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iOS App Tracking Transparency will roll out in the spring

Last year, Apple announced that it would be giving users more control over how apps track their activities across apps and websites on iOS, iPadOS, and tvOS. It's taken some time, but the company has provided a clearer timeline for the rollout of the feature, which will be available in the next beta update for the operating systems.

Called App Tracking Transparency, this new feature means that iOS and iPadOS apps will have to explicitly ask for consent from users in order to track their activity on apps and websites owned by other companies. If the user decides to not allow the app to track their activities, the app won't be given access to the system advertising identifier (IDFA), and Apple will also require apps to respect the user choice beyond that. If apps are found to be tracking the user after they asked not to be tracked, Apple may remove them from the App Store. Additionally, apps are obligated to provide users full access to their features with or without tracking permission.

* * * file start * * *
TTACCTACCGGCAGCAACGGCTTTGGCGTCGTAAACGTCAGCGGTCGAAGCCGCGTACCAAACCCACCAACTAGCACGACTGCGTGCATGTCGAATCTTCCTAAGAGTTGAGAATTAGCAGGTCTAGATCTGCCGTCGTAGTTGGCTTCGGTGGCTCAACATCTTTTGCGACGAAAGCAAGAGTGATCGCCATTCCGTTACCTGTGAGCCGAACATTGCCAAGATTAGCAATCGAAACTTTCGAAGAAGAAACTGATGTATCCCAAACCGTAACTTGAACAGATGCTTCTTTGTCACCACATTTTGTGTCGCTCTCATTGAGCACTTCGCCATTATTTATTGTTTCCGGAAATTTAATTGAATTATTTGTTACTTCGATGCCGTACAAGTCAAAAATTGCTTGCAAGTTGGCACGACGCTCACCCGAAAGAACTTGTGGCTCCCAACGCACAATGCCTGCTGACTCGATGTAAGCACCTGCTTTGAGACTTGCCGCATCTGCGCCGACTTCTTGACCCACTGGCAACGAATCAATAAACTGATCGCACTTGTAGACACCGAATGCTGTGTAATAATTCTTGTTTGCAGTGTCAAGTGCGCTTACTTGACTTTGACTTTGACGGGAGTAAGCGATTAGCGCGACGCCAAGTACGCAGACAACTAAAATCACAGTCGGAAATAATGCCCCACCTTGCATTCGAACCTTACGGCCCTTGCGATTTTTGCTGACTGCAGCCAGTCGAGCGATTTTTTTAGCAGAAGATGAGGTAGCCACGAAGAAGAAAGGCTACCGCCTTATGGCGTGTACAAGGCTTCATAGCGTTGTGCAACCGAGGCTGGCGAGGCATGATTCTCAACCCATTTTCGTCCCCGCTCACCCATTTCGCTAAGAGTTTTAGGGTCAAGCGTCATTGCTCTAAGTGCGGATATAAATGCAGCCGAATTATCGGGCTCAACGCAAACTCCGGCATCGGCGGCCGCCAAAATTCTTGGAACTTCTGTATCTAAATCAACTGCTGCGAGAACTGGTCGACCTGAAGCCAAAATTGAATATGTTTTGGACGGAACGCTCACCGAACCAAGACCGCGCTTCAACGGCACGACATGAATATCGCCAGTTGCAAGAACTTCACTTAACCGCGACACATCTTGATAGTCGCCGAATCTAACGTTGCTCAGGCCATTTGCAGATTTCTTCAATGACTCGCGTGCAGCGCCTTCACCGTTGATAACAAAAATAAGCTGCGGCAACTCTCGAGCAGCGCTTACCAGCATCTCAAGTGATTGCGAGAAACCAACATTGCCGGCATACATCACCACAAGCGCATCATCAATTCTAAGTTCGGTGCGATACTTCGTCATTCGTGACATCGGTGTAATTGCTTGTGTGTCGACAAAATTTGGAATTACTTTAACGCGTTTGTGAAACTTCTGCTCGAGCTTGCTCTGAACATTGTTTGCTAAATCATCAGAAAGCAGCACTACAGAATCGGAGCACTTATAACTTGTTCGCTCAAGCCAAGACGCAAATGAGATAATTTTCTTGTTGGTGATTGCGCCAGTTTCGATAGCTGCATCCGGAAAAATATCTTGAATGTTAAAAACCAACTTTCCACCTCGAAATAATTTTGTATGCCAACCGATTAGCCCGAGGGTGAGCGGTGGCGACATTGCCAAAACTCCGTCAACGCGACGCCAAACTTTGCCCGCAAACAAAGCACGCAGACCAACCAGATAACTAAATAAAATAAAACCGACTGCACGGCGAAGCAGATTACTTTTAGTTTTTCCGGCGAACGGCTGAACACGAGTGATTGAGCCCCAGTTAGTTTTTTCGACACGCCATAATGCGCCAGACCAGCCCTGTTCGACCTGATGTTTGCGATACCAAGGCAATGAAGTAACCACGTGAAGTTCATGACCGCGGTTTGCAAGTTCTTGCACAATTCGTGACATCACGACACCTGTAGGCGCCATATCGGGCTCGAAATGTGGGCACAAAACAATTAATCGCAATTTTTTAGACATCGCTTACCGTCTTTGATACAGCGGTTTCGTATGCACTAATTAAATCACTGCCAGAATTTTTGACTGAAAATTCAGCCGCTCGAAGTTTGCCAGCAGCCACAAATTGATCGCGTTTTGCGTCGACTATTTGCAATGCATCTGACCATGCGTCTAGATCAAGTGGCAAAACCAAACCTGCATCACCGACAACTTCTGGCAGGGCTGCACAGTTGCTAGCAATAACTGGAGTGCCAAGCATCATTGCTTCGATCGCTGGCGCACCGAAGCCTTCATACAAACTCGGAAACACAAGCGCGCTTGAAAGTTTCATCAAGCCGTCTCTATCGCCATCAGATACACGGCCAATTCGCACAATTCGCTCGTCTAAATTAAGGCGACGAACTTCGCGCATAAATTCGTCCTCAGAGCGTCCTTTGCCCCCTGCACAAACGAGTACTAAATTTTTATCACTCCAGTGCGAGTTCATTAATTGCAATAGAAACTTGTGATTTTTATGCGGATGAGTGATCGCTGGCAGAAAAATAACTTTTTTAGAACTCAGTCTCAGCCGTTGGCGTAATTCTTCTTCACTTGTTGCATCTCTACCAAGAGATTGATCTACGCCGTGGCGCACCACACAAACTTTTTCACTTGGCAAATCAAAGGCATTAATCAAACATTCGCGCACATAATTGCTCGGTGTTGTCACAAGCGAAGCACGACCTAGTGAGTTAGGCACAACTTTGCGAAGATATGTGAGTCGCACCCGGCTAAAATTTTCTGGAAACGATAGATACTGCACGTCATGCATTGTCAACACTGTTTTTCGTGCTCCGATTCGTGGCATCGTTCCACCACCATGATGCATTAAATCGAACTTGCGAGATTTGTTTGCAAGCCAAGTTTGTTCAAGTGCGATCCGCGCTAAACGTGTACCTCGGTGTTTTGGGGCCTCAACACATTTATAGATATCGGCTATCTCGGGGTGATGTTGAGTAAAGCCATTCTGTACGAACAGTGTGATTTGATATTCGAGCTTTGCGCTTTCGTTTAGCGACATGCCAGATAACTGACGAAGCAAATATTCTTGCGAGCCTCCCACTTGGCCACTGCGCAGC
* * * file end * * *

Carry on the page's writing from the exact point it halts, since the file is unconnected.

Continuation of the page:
Facebook heavily criticized Apple's move, stating that it will hurt part of its business as well as publishers' ability to grow through targeted advertising. In a later statement, the social network said Apple's "discouraging prompt" will hurt small businesses the most, taking away as much as 60% of the revenue they could make thanks to targeted ads. However, that doesn't seem to have deterred Apple. The move has also been criticized for potentially giving Apple preferential access to its advertising network, whereas other companies need specific permissions.

After it's available in beta, Apple plans to roll out App Tracking Transparency as part of an update to iOS 14 in the early spring. The announcement comes alongside the release of a report called "A Day in the Life of Your Data", where Apple talks about how its products and services help users maintain their privacy throughout the day. It's worth keeping in mind that some advertising platforms give users at least some control over how ads are personalized. Facebook already provides an option to turn off off-Facebook activity as well as other controls, and Google similarly allows users to turn off ad personalization.

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